Clinton is indicating she wants to remain active in politics by backing Democratic candidates in 2018 who can help flip Congress. But in a striking role reversal, it’s the 76-year-old Sanders who now wields more power among the next line of budding aspirants in Democratic politics.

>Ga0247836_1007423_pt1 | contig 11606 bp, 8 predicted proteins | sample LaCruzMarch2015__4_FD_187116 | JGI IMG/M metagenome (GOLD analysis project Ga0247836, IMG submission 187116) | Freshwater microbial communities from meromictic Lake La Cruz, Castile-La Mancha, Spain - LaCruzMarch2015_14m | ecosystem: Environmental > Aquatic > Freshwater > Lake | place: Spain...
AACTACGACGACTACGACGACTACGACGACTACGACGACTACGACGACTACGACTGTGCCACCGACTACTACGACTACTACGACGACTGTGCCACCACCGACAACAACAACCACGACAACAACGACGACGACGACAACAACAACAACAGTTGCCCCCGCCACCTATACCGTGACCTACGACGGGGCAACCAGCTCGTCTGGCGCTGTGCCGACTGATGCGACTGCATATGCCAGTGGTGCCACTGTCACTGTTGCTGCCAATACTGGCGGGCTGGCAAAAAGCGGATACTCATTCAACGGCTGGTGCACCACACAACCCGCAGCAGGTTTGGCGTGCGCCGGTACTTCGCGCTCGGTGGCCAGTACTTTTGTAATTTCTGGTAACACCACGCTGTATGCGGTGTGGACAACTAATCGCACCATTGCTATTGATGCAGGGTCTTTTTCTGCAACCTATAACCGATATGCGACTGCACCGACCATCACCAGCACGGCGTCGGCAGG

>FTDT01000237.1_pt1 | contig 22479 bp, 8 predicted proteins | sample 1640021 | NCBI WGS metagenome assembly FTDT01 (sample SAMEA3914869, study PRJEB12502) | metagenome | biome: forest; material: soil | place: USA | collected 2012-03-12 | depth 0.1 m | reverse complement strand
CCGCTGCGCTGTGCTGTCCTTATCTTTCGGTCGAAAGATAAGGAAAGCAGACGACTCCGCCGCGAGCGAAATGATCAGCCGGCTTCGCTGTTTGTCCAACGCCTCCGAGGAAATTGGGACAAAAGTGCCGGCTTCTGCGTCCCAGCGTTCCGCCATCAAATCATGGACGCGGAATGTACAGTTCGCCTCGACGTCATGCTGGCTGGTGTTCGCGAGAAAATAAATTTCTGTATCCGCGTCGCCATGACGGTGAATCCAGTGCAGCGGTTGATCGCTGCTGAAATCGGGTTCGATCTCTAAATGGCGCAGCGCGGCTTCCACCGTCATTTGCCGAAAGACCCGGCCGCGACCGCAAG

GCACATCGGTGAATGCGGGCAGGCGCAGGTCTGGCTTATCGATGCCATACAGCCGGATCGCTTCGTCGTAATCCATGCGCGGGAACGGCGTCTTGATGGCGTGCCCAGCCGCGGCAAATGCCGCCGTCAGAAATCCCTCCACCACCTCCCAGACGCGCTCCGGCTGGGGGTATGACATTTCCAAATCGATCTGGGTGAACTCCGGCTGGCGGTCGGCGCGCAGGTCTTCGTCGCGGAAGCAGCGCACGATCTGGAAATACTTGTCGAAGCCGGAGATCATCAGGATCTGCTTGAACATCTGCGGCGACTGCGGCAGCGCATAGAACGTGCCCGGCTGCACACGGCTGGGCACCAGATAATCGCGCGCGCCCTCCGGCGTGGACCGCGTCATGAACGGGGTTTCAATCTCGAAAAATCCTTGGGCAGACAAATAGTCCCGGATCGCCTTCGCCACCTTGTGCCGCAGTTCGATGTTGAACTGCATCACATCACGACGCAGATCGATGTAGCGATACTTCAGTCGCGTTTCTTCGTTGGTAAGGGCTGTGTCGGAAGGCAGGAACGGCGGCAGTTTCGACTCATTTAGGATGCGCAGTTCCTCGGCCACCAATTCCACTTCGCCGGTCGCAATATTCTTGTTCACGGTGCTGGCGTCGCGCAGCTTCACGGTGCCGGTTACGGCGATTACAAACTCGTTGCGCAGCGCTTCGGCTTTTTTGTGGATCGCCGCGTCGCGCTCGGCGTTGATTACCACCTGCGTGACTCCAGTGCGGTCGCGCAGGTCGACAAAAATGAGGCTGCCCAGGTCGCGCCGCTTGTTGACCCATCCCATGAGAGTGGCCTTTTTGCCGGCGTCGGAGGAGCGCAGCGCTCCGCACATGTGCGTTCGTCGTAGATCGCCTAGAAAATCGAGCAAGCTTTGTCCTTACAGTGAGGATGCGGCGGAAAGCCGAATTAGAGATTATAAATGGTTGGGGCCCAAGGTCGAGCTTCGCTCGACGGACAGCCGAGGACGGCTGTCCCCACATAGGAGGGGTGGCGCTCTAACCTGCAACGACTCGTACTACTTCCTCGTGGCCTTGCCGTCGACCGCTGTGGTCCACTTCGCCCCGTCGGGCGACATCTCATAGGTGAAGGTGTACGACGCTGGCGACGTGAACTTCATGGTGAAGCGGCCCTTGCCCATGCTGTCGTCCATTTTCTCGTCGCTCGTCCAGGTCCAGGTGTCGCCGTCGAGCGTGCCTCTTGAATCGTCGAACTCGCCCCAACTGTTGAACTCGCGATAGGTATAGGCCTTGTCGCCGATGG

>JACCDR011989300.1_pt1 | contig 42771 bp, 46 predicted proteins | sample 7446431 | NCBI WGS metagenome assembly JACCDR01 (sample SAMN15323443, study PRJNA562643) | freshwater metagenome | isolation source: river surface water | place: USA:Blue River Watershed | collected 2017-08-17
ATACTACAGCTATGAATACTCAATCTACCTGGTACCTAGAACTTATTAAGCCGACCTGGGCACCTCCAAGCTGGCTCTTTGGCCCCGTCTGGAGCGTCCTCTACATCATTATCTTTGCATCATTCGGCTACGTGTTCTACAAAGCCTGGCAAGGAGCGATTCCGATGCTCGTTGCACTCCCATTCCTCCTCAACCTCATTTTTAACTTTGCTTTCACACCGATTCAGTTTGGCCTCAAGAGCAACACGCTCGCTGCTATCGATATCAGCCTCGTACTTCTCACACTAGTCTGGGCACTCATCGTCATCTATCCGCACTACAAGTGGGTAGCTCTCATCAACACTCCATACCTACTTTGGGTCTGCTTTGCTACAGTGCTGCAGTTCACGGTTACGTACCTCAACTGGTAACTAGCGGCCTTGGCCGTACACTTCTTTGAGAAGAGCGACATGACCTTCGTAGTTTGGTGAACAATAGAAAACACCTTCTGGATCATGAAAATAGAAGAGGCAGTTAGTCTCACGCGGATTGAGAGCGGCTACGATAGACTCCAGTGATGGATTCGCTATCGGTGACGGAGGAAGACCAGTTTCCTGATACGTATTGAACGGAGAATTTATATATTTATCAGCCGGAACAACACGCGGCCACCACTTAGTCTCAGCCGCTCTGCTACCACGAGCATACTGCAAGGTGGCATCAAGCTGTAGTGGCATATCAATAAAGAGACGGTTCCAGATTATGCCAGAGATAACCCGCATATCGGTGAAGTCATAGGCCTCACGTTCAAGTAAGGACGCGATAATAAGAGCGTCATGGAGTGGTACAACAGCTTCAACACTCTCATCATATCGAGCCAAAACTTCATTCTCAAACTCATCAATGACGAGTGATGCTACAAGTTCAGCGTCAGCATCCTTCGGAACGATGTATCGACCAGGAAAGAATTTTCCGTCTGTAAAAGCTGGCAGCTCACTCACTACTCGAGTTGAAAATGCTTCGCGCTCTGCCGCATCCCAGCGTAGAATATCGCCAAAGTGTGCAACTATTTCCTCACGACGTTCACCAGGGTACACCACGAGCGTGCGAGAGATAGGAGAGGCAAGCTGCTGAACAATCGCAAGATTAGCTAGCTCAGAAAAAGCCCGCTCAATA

“This week looks like a moment where it’s crystallizing in a lot of people’s minds that Bernie Sanders is the future of the Democratic Party,” says Mark Longabaugh, a Democratic consultant and aide to Sanders’ presidential bid. “There’s an assumption within the Democratic Party that a progressive candidate is a weakness. That’s not a weakness, that’s a strength. We have to lose some of the timidity that the party has had for too long on policy issues. How did Donald Trump end up as president? The public is restless and extremely unsatisfied with the performance of government. You have to make an argument. Put big bold ideas on the table. The public may not agree with every aspect, but they’re going to give you credit for trying to do something. Bernie Sanders put it on the table and argued for it.”